2011 Bedrock "Old Vine" Sonoma Valley Zinfandel

SKU #1115458 92 points Stephen Tanzer's International Wine Cellar

 Deep ruby. A highly aromatic nose displays ripe cherry, lavender and spicecake scents complicated by notes of cocoa powder and anise. Deeply pitched bitter cherry and dark chocolate flavors gain liveliness and sweetness with air, picking up blackberry preserve and licorice qualities. Impressively concentrated but energetic, with a sweet, seamless and persistent finish.  (6/2013)

90 points Wine Spectator

 Young and still a tad angular, showing an underlying sense of elegance and focus, with plenty of black cherry, toasted cinnamon and spice aromas and flavors. Best from 2014 through 2019.  (2/2013)

Connoisseurs Guide

 Ripe and lively with a touch of something a little high-toned to its neatly defined berry-like aromas and a trim of last-minute tartness to its otherwise pert and well-fruited flavors, Bedrock's Sonoma Valley Zinfandel shows a slight but distinct wiry streak. It has the bright balance to complement tomatoey pastas in the near term, and it should remain fresh and vital for another half-dozen years.  (1/2013)

Robert Parker's Wine Advocate

 Bright red cherries, tobacco, licorice, fennel and spices are layered together beautifully in the 2011 Zinfandel Old-Vine. A stunning value, the 2011 stands out for its exceptional balance and polish. This is a decidedly elegant, restrained Zinfandel that nevertheless has serious personality. Within the context of Zinfandel, the style is floral and high-toned throughout. Morgan Peterson crafts the Old-Vine from an assortment of sites in Sonoma, all planted between 1888 and 1935. Anticipated maturity: 2013-2017.  (4/2013)

K&L Notes

Let's just say that Bedrock founder and winemaker Morgan Twain-Peterson knows what he's doing. Having grown up at Ravenswood winery where he began making wine at age 5, Morgan worked harvest at Hardy's Tintara in McLaren Vale, Australia and worked as a visiting winemaker at Chateau Lynch-Bages in Pauillac before returning to California to focus on revitalizing heirloom California vineyards and making what he defines as "the most unique, distinctly Californian, wine there is." Only 700 cases were made of the 2011 Sonoma Valley Old Vine Zin. "If there is any wine of the 2011 releases that accurately demonstrates the poised, claret-like, character of the 2011 vintage," writes Peterson, " it is the 2011 Sonoma Valley Old-Vine. The late ripening Stellwagen Vineyard once again was included into this cuvee to lend its dark fruit, and Casa Santinamaria, another vineyard originally slated for vineyard designation, was included for its beautiful spice. The remainder of the wine is composed of Zinfandel from the terraced Los Chamizal Vineyard, some younger vine fruit from Rossi Ranch in Kenwood, a few barrels of Monte Rosso Zinfandel, and a dollop of old-vine Carignane and Mourvedre from my Bedrock Vineyard. This is old-school Zin-bright, focused, and energetic. Like previous releases of this wine, I would expect it will reward a year or so of short-term aging."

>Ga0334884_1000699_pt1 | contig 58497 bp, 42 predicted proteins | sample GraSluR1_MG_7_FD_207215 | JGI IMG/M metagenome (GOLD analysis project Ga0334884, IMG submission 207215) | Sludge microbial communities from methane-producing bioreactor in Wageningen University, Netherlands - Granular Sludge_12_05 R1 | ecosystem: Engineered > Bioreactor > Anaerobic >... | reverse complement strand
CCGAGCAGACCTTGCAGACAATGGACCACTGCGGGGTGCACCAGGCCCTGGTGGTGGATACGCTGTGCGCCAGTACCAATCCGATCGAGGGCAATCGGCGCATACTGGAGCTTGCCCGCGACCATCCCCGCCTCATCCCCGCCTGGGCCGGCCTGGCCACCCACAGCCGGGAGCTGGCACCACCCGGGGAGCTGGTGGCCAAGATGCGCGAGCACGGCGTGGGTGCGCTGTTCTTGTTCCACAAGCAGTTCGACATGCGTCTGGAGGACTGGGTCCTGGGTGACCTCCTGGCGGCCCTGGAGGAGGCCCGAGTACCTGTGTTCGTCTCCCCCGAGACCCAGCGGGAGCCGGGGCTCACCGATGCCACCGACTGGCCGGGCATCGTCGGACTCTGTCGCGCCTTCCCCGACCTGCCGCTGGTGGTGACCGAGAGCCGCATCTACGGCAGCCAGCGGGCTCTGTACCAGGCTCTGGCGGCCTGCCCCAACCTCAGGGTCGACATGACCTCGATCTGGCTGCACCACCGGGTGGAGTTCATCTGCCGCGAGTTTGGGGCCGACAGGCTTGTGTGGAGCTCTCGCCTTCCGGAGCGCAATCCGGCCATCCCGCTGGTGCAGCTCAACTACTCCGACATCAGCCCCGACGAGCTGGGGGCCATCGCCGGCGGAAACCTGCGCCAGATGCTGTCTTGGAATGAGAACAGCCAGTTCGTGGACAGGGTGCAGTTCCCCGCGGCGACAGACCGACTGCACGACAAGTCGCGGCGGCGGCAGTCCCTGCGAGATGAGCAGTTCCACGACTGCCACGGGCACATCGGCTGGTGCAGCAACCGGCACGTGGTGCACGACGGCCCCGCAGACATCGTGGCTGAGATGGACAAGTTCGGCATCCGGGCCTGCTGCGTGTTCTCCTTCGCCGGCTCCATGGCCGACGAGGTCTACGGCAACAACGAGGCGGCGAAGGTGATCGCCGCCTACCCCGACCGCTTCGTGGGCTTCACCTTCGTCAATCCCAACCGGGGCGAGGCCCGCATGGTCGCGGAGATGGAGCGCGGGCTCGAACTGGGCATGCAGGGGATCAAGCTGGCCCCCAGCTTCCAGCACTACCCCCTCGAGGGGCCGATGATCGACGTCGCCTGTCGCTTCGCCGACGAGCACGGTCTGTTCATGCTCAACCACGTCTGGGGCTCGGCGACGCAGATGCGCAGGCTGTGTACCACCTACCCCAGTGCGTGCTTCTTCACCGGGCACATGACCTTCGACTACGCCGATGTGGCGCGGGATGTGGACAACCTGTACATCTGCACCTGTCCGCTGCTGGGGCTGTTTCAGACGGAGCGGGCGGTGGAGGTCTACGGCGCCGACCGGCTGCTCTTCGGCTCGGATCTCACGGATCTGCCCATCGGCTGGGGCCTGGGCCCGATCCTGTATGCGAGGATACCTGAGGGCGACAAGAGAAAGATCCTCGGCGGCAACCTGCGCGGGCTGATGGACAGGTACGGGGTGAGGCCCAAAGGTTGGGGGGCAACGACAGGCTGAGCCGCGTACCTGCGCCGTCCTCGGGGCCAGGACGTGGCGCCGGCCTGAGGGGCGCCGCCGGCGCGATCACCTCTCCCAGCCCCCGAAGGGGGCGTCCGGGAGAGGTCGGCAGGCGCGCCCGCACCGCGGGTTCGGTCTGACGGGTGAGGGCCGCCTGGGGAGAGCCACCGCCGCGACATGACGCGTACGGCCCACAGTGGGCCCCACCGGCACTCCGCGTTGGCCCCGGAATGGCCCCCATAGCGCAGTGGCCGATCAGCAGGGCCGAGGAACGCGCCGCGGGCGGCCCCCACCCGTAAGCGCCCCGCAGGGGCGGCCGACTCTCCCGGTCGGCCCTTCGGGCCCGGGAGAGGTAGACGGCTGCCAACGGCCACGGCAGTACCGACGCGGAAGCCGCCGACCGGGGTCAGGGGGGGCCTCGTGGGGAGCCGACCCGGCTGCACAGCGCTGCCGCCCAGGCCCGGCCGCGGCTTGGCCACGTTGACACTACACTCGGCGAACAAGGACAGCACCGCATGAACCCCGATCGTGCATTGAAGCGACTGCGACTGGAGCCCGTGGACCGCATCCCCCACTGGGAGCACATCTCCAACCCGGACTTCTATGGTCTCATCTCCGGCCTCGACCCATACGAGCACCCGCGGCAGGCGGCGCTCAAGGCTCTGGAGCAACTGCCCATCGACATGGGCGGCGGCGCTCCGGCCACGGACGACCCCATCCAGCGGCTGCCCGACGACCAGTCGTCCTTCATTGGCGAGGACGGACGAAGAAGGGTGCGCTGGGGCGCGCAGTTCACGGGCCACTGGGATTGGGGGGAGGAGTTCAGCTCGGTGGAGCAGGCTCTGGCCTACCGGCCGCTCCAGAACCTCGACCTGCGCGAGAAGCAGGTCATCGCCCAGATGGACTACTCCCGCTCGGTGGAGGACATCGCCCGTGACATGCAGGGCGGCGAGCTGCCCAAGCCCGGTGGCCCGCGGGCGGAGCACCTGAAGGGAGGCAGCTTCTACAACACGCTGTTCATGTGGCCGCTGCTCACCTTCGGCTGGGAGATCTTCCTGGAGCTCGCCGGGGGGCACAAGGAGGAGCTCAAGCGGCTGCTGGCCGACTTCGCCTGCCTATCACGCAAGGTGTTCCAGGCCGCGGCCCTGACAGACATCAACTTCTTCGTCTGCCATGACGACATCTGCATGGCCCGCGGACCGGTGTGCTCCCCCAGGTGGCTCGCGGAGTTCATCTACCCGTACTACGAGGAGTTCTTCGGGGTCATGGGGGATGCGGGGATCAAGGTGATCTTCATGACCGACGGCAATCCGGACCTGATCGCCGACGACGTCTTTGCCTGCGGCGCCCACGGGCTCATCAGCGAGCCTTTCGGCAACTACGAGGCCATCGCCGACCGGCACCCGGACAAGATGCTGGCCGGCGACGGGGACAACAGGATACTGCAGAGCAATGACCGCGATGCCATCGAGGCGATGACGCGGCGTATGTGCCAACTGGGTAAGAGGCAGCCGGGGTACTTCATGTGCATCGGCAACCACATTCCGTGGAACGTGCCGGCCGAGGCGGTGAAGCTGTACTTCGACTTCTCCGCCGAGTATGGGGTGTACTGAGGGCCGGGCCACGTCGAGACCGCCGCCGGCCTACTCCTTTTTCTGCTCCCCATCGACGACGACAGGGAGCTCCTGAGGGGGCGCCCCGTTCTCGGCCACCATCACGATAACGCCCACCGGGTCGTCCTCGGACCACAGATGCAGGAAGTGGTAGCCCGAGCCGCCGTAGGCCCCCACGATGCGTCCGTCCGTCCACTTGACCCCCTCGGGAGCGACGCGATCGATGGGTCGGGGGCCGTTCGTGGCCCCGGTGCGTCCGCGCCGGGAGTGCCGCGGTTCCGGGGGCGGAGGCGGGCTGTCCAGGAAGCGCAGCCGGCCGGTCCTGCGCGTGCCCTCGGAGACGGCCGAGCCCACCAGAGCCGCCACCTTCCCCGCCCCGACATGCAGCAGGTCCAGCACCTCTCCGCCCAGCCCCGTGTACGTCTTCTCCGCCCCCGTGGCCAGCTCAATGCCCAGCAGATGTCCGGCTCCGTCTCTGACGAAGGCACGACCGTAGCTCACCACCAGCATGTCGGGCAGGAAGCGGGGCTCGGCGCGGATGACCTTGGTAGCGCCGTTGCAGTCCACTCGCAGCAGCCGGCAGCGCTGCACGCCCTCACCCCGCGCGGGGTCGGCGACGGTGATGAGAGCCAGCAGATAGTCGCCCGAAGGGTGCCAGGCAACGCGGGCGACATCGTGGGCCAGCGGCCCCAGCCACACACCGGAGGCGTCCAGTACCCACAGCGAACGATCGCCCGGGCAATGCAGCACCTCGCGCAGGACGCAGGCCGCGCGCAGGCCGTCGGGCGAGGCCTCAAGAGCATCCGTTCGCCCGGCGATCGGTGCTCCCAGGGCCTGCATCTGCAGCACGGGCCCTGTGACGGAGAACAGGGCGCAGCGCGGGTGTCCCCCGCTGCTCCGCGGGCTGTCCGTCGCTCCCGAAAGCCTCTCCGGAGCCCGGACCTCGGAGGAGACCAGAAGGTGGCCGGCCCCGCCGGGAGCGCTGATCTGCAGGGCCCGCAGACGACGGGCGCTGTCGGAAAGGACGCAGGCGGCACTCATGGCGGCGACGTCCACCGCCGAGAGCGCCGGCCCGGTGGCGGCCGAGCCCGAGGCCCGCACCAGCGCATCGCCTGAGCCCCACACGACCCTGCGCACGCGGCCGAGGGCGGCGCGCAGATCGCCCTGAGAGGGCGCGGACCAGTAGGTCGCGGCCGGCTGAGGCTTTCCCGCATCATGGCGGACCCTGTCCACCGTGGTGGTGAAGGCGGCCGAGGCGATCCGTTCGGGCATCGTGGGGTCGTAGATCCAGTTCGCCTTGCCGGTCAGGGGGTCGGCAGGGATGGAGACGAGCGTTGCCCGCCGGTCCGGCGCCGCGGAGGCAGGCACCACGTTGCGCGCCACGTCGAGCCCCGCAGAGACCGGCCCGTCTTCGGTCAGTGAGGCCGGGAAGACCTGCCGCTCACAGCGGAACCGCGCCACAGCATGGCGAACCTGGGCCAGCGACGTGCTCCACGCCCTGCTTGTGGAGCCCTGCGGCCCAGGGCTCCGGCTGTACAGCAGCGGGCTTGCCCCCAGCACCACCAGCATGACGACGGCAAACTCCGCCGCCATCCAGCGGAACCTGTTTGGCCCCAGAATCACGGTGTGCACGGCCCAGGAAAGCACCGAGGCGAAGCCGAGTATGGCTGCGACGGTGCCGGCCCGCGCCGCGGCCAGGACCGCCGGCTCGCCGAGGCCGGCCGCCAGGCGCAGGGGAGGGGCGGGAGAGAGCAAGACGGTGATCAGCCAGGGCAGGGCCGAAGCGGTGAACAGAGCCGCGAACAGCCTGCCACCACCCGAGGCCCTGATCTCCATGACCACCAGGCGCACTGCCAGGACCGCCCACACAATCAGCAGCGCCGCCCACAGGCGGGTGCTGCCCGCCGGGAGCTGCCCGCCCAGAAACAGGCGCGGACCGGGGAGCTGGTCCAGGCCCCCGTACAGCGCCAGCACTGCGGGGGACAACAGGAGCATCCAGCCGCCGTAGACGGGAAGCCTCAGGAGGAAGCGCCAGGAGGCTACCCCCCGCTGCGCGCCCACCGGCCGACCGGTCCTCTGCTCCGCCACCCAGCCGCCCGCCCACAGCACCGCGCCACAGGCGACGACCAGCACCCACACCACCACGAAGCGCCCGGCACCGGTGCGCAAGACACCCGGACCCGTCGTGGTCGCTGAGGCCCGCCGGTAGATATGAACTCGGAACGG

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- The bid to name Zinfandel California's "State Varietal" may have failed, but this red wine grape, grown extensively in California since the mid-1800s, is grown in few other places in the world. Sadly, much of what's cultivated today is planted where it's too hot and flat. But when planted to well-drained, hillside vineyards that are warm but not too hot, like those in Sonoma County's Dry Creek Valley and Amador County in the Sierra Foothills, Zinfandel can produce wines with plenty of character. High in natural alcohol and tannin, grown carefully it can be rich and complex, with dark fruit berry fruit and peppery spice. The most known example of Zinfandel outside of California is Italy's Primitivo, which can be similar in style, but is often a bit lighter and less alcoholic than West Coast examples.

United States

- When people consider domestic wine, they normally think about the state of California. The fine viticultural Region within California, including the Napa Valley, Sonoma, Santa Cruz Mountains, Mendocino and Santa Barbara, are capable of growing grapes of world-class quality. But there's plenty of fabulous wine coming from other states, too. Oregon, Washington and New York are also causing eyebrows (and glassware) to be raised around the world. Click for a list of bestselling items from the United States.


- With the explosive growth that California's wine industry has seen the past several years, it's easy to view winemaking and grape growing in the Golden State as a recent phenomenon. And while it's true that California's viticultural history is brief compared to several European countries, this state's roots date back well over 200 years. Due to the enormous response to California wine within the United States and worldwide, there are thousands of excellent and diverse wines being produced within the state each year. For our entire selection of California wines, please visit this link.
Specific Appellation:

Sonoma County

- Second in fame only to Napa, this "other" valley offers just about every climate and topography imaginable. From its cool and fog-enshrouded coastal regions on the far west, to the sprawling Alexander Valley on the boarder of Napa and the many little dips and peaks in between, Sonoma has been a vital wine-grape-growing region since the mid 1800s. Important sub-AVAs include Chalk Hill (known for chardonnay and sauvignon blanc), Dry Creek Valley (where zin is king) Knights Valley (largely cabernet land), Russian River Valley and Sonoma Coast (both celebrated pinot and chardonnay zones).